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7 Aitken, John Above the Tay Bridges.
John Aitken, 1986, ISBN:0950715727 
Aitken, John. Above the Tay Bridges. Montrose: The author, 1986. Pp 60. Illustrated with a map and numerous photos and drawings to text. 8vo, stapled illustrated card covers. "This book contains history, trade, matters of general interest in the river and includes numerous personal recollections by the author of his young days on and along the River Tay." -from the cover. The text is very well supported by illustrations. Very good. 25.00

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8 Alaska Crippled Children's Association) Out of Alaska's Kitchens. Third Printing
Ketchikan Alaska Chronicle, 1951, 
(Alaska Crippled Children's Association). Out of Alaska's Kitchens. By Members of Alaska Crippled Children's Association, Terrtorial Headquarters, Anchorage, Alaska. Third Printing. Printed by The Ketchikan Alaska Chronicle, 1951. Pp (6),5-241,(3),+ 12 colour plates. 8vo, blue comb-bound, illustrated yellow card covers, lettered in blue. Tourville, Alaska, A bibliography 58. Contents : Appetizers and Beverages; Breads (Yeast, Rolls, Sweet Breads,Hot Breads, Pancakes, and Waffles); Cakes, Frostings and Icings; Candies; Cookies; Desserts (Hot, Cold and Frozen); Fish and Sea Foods (See also One Dish Meals); Game; Meats; One Dish Meals; Pastry; Pountry and Dressings; Preserves and Relishes; Salads and Salad Dressings; Sauces; Vegetables. Illustrated with 12 colour plates of Alaska scenes : A Food Cache; A Totem Pole at Ketchikan; Mt. McKinley; Copper River Country; Matanuska Farm Scene; City of Juneau; Dog Team of Mrs. Rees; City of Kodiak; Alaskan Strawberries; City of Cordova; Fireweed; Sunset on Cook Inlet. A few tears at gutters, else very good. 40.00

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9 ALBERTS, Robert C. STOBO, Robert Most Extraordinary Adventures of Major Robert Stobo.
Houghton Mifflin Company, Boston , 1965, 
ALBERTS, Robert C. The Most Extraordinary Adventures of Major Robert Stobo.Illustrated with photographs and with maps drawn by Samuel Hanks Bryant. B oston : Houghton Mifflin Company, (1965). Second Printing. Pp [i]-x,(4),[1]-421m(13)m+ 16 pp plates. Maps. 8vo, brown cloth, gilt lettering to black panel to spine. "Robert Stobo enters the pages of history on horseback, at the head of a company of provincial Virginia troops marching as reinforcements into Colonel George Washington.s encampment on the western frontier. He was involved in three famous battles of the French and Indian War. He served as an espionage agent for Washington behind French lines. Taken hostage, he was sentenced to death after a show trial that caused international controversy. He twice escaped from a Quebec prison, and twice was recaptured. He escaped a third time to lead a small band through 350 miles of enemy territory. He was hailed as a hero in Williamsburg and London. He was twice captured by pirates. He consorted on intimate terms with the great figures of his time. " - from the dj. Contents: 1. Return of a Hero. 2. The Journey Begins. 3. An Army Marches. 4. Alexandria to Wills Creek. 5. To the Great Meadows. 6. Advance and Retreat. 7. The Battle. 8. Fort Duquesne. 9. Aftermath. 10. Quebec. 11. Defeat and Discovery. 12. The Trial. 13. In Prison. 14. Preparations for Escape. 15. Flight Down the River. 16. The Battle of Chaleur Bay. 17. With the Mighty General. 18. Quebec to Crown Pint to Williamsburg. 19. The Fall of New France. 20. The English Captain. 21. The Last Chapter. Very good in lightly edgeworn, unclipped dustjacket. 28.00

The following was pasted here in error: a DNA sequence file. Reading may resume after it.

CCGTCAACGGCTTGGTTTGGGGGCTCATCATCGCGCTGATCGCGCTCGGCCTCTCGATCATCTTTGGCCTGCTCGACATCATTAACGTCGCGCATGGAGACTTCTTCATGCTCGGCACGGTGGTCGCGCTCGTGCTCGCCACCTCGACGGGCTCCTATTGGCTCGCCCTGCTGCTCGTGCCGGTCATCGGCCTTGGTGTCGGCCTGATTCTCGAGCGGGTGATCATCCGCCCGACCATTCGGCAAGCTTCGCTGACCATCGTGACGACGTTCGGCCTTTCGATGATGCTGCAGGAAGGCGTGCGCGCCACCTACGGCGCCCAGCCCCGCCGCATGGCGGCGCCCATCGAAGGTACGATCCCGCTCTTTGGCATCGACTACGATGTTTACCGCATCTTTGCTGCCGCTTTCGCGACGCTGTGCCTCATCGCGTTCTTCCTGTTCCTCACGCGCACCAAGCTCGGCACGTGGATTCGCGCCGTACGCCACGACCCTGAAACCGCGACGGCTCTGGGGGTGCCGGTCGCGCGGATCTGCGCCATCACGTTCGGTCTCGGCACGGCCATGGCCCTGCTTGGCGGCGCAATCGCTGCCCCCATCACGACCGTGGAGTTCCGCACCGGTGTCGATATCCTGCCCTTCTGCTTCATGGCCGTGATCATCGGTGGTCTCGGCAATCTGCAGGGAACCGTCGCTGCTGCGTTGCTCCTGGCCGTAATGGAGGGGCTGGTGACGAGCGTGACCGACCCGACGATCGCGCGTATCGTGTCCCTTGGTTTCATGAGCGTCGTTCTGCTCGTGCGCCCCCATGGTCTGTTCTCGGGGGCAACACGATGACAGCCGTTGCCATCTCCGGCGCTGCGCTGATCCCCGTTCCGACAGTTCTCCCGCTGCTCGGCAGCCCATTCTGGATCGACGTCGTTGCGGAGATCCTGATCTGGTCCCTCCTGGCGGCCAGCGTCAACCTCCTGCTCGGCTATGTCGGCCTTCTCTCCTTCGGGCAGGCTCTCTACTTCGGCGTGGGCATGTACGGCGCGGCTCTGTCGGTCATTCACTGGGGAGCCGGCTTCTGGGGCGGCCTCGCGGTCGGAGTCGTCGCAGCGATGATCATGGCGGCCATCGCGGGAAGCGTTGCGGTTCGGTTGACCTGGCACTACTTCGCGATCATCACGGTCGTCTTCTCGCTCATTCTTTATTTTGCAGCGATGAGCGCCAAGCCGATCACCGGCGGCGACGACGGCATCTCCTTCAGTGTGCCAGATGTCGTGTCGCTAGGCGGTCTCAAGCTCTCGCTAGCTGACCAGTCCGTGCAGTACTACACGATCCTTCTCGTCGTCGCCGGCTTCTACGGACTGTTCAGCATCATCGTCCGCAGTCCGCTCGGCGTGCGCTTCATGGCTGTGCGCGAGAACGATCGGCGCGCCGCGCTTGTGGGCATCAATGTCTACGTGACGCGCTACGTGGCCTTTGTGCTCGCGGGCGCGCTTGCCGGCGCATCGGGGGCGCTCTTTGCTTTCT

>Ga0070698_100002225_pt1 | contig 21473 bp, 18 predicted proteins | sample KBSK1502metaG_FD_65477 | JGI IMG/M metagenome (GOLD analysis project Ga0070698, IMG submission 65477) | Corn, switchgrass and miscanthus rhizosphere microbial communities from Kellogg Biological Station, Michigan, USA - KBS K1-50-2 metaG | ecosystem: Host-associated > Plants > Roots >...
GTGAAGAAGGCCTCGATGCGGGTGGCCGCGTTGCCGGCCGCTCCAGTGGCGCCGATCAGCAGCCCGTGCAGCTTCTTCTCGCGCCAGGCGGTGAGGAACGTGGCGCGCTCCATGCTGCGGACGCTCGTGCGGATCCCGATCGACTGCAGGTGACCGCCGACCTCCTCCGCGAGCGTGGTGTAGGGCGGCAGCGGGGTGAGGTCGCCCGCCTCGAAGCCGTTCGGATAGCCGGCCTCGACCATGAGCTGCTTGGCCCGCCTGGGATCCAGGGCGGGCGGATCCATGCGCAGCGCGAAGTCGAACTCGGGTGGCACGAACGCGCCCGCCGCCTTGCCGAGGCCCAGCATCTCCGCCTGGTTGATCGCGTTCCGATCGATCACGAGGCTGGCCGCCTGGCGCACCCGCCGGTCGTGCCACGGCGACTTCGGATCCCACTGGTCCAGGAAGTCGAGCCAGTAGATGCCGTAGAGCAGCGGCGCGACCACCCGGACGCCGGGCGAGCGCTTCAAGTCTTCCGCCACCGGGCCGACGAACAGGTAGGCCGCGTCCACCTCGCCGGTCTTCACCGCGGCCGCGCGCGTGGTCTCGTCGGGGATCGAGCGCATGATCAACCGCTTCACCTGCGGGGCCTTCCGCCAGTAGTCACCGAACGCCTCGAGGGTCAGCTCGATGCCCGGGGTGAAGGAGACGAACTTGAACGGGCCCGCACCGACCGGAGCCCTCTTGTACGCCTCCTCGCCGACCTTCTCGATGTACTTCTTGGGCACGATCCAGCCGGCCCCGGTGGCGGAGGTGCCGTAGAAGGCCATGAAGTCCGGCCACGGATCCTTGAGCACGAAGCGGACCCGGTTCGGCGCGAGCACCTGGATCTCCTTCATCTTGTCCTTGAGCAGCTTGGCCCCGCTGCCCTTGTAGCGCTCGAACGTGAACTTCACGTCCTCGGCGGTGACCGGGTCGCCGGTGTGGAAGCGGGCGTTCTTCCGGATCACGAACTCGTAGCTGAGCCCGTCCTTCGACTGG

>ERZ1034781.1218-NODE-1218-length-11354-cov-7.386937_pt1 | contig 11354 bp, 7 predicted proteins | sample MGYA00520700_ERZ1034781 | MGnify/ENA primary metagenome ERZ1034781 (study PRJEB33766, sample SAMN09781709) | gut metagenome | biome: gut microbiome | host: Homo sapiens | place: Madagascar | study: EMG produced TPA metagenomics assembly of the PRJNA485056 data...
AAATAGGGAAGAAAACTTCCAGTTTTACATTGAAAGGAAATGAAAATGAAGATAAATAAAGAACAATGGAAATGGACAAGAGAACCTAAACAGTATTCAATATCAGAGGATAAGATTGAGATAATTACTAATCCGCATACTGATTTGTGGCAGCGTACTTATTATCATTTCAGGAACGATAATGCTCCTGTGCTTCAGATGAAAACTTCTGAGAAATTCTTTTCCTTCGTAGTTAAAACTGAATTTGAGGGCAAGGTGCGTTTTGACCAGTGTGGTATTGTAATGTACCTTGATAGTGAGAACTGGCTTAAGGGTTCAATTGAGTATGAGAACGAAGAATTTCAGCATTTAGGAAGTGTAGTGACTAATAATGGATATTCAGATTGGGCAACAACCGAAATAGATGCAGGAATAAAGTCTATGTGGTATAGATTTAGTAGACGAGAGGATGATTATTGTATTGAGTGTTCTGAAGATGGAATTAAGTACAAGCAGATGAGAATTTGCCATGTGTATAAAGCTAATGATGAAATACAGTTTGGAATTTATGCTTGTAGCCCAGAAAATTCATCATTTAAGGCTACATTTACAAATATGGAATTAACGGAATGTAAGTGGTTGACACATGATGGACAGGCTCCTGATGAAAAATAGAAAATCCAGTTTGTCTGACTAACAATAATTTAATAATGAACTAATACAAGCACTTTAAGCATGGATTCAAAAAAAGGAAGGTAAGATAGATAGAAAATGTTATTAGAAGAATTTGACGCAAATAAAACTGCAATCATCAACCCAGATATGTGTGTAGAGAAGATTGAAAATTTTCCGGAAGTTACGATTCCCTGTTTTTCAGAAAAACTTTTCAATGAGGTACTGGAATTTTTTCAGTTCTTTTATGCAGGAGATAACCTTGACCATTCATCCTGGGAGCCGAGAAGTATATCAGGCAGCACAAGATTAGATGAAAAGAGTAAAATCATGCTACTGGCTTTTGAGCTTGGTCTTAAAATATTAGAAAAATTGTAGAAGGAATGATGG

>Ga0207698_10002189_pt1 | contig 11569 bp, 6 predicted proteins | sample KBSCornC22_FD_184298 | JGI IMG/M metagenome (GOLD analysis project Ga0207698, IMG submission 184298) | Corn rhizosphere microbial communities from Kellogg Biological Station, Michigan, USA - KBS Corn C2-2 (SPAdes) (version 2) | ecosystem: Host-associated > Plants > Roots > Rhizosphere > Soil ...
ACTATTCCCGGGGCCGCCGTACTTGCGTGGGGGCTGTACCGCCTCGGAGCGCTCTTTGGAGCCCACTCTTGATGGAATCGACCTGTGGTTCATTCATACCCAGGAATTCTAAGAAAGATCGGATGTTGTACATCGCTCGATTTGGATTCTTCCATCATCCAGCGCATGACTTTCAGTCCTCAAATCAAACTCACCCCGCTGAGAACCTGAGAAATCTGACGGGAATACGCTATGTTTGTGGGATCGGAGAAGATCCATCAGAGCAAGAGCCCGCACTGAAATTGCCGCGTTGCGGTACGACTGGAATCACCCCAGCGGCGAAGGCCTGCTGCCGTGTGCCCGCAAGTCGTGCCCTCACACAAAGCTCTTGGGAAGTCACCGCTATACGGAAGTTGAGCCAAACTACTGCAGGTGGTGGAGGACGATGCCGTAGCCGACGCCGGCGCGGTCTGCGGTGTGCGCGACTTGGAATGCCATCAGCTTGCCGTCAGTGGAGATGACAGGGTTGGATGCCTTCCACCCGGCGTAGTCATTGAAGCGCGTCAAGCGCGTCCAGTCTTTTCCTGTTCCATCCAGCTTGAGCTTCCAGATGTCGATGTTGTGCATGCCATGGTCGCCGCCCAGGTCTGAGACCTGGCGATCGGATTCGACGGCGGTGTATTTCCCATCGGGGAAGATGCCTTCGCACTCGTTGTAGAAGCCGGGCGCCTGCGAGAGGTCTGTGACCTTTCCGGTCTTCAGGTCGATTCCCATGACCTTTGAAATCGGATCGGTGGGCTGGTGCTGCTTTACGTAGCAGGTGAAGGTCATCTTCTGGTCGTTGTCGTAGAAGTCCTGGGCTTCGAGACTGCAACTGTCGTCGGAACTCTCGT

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10 ALCOCK, F.J. Canadian Geographical Journal, Vol. 74, No. 3 JENNESS, Diamond BRUEMMER, Fred Scow Brigade on the Athabaska. An article in Canadian Geographical Journal,Vol. 74, No. 3, March, 1967
Royal Canadian Geographical Society, Ottawa, 1967, 
ALCOCK, F.J. "Scow Brigade on the Athabaska." An article in Canadian Geographical Journal, Vol. LXXIV, No. 3, March, 1967, pp 92-99. Ottawa : Royal Canadian Geographical Society, 1967. Pp [i]-iv,(1),76-108,v-xii,(2) includingcovers. Illustrated. Maps. Triple Column. 4to, illustrated white stapled w rappers. Also includes Brenda Lee-Whiting's “The Opeongo Road – An Early Colonization Scheme” (pp 76-83); Fred Bruemmer's “Samson Koeenagnak : Am Eskimo of the Barren Land” (pp 84-91); Diamond Jenness's “The Ascent of Mount Madawana, Goodenough Island” (pp 100-108). Cover photo of a mill on the banks of the Bonnechere River at Renfrew, Ontario. Rubbed, else very good. For the issue 18.00

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11 ALCOCK, F.J. GSC Memoir 227 Jacquet River and Tetagouche River Map-Areas, New Brunswick
1941, 
ALCOCK, F.J. Jacquet River and Tetagouche River Map-Areas, New Brunswick. Ottawa : Edmond Cloutier, 1941. Pp (6),[iii]-iv,[1]-46,(4),+ 2 col.fldg.maps in rear pocket. Illustrated. Geological Survey of Canada Memoir 227. Dept. of Mines and Resources. Vg. 30.00

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12 ALCOCK, Frederick J Churchill River. Reprinted from The Geographical Review, Vol. II, December,1916
Geographical Review, 1963, 
ALCOCK, Frederick J. The Churchill River. Reprinted from The Geographical Review, Vol. II, December, 1916, No. 6, pp 433-448. Illustrated. Map. Large 8vo, printed grey stapled card covers. Rubbed, edgeworn and browned, tears to spine, penned name, else good. 25.00

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13 ALFORD, Monty Yukon Water Doctor. signed
Burns & Morton, Whitehorse, 1986, ISBN:0920961002